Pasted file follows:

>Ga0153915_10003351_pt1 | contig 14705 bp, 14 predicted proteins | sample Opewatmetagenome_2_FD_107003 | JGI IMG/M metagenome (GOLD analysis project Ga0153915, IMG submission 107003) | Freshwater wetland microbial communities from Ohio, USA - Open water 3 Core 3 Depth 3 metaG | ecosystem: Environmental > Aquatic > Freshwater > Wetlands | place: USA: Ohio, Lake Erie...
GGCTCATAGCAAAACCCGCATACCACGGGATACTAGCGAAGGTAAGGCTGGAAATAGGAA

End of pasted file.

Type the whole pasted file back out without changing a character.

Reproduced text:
>Ga0153915_10003351_pt1 | contig 14705 bp, 14 predicted proteins | sample Opewatmetagenome_2_FD_107003 | JGI IMG/M metagenome (GOLD analysis project Ga0153915, IMG submission 107003) | Freshwater wetland microbial communities from Ohio, USA - Open water 3 Core 3 Depth 3 metaG | ecosystem: Environmental > Aquatic > Freshwater > Wetlands | place: USA: Ohio, Lake Erie...
GGCTCATAGCAAAACCCGCATACCACGGGATACTAGCGAAGGTAAGGCTGGAAATAGGAA